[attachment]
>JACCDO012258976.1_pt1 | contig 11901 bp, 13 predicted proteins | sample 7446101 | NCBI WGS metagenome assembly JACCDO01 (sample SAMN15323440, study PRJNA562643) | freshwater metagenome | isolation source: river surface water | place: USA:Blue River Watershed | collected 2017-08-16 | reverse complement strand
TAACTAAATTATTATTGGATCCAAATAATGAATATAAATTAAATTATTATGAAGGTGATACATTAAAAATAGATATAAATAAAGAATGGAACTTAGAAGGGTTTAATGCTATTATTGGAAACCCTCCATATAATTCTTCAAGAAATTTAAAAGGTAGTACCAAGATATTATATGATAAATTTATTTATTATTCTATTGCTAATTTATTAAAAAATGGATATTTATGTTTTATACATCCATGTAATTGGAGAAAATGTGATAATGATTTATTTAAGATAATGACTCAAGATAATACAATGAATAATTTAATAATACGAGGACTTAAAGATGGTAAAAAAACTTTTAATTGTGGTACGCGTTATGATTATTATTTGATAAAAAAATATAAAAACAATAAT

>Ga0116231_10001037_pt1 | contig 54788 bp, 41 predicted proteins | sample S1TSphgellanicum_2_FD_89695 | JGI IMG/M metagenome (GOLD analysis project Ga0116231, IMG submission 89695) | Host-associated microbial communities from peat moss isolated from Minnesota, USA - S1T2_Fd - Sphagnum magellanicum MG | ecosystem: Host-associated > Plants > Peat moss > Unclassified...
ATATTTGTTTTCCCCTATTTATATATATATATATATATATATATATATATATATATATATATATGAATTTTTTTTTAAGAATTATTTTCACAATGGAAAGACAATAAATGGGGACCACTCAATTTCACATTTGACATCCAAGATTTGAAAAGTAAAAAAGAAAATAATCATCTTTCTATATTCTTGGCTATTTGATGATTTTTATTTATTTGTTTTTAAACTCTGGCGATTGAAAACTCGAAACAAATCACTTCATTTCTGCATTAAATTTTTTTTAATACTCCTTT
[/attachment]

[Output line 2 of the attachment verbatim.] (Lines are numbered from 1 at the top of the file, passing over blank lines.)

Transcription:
TAACTAAATTATTATTGGATCCAAATAATGAATATAAATTAAATTATTATGAAGGTGATACATTAAAAATAGATATAAATAAAGAATGGAACTTAGAAGGGTTTAATGCTATTATTGGAAACCCTCCATATAATTCTTCAAGAAATTTAAAAGGTAGTACCAAGATATTATATGATAAATTTATTTATTATTCTATTGCTAATTTATTAAAAAATGGATATTTATGTTTTATACATCCATGTAATTGGAGAAAATGTGATAATGATTTATTTAAGATAATGACTCAAGATAATACAATGAATAATTTAATAATACGAGGACTTAAAGATGGTAAAAAAACTTTTAATTGTGGTACGCGTTATGATTATTATTTGATAAAAAAATATAAAAACAATAAT